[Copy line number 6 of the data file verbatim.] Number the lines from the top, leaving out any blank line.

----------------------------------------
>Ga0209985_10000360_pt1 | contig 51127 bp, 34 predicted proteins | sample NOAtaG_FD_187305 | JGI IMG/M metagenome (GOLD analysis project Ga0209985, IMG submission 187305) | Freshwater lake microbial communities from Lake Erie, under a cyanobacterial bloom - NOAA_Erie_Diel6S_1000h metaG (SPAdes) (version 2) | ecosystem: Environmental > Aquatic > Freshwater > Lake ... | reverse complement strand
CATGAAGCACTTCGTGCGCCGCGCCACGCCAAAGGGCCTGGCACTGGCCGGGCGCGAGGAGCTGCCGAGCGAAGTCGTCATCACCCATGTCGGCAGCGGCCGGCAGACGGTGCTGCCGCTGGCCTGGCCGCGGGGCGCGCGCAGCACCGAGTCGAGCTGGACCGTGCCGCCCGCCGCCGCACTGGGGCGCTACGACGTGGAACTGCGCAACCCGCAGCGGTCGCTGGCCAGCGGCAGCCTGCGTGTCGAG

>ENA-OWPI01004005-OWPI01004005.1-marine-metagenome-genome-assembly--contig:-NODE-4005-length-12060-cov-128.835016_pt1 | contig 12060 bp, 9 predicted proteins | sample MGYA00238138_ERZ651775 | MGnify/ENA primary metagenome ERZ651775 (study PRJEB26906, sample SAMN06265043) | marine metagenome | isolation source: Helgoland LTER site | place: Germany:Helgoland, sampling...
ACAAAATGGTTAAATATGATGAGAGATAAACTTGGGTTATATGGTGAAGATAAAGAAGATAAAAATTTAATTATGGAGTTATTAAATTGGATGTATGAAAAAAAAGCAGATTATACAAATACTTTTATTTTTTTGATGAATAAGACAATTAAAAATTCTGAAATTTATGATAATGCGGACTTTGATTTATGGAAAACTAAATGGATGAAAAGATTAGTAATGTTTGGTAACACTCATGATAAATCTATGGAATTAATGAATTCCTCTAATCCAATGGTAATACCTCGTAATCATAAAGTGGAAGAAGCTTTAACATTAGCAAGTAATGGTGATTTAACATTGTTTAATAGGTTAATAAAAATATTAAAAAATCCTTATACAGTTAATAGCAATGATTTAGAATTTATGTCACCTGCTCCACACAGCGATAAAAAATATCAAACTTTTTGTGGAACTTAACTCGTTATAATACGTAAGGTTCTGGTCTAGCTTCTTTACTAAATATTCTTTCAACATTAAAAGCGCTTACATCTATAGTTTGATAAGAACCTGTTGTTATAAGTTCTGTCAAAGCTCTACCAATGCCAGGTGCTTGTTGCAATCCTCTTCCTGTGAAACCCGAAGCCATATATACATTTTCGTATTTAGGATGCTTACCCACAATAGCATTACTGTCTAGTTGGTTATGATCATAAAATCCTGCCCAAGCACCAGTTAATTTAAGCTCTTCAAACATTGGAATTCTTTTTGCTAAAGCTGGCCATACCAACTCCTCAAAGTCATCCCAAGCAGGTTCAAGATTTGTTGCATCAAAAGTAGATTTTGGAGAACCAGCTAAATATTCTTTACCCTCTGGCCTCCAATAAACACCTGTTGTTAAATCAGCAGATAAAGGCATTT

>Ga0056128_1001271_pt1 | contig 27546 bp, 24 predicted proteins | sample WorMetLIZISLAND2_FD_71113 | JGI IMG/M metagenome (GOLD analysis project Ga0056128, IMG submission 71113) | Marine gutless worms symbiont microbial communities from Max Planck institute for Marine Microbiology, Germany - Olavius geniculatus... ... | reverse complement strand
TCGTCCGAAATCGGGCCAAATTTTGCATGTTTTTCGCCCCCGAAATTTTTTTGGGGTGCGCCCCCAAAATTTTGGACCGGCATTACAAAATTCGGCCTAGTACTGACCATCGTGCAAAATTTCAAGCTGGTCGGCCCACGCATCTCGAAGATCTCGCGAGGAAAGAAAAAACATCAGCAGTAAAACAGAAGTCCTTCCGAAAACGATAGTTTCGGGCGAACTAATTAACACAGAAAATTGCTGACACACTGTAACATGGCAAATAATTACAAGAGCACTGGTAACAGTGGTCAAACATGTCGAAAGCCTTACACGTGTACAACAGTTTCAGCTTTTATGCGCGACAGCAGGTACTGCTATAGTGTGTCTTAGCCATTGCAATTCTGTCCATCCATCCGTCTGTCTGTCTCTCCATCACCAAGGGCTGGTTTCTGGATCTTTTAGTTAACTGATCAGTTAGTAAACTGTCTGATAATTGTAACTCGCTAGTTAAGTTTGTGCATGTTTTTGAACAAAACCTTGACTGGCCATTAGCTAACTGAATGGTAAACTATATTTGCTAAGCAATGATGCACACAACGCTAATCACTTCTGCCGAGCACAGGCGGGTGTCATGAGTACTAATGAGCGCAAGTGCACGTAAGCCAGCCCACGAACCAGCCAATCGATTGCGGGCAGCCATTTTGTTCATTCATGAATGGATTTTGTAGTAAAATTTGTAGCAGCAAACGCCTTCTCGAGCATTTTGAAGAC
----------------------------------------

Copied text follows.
TCGTCCGAAATCGGGCCAAATTTTGCATGTTTTTCGCCCCCGAAATTTTTTTGGGGTGCGCCCCCAAAATTTTGGACCGGCATTACAAAATTCGGCCTAGTACTGACCATCGTGCAAAATTTCAAGCTGGTCGGCCCACGCATCTCGAAGATCTCGCGAGGAAAGAAAAAACATCAGCAGTAAAACAGAAGTCCTTCCGAAAACGATAGTTTCGGGCGAACTAATTAACACAGAAAATTGCTGACACACTGTAACATGGCAAATAATTACAAGAGCACTGGTAACAGTGGTCAAACATGTCGAAAGCCTTACACGTGTACAACAGTTTCAGCTTTTATGCGCGACAGCAGGTACTGCTATAGTGTGTCTTAGCCATTGCAATTCTGTCCATCCATCCGTCTGTCTGTCTCTCCATCACCAAGGGCTGGTTTCTGGATCTTTTAGTTAACTGATCAGTTAGTAAACTGTCTGATAATTGTAACTCGCTAGTTAAGTTTGTGCATGTTTTTGAACAAAACCTTGACTGGCCATTAGCTAACTGAATGGTAAACTATATTTGCTAAGCAATGATGCACACAACGCTAATCACTTCTGCCGAGCACAGGCGGGTGTCATGAGTACTAATGAGCGCAAGTGCACGTAAGCCAGCCCACGAACCAGCCAATCGATTGCGGGCAGCCATTTTGTTCATTCATGAATGGATTTTGTAGTAAAATTTGTAGCAGCAAACGCCTTCTCGAGCATTTTGAAGAC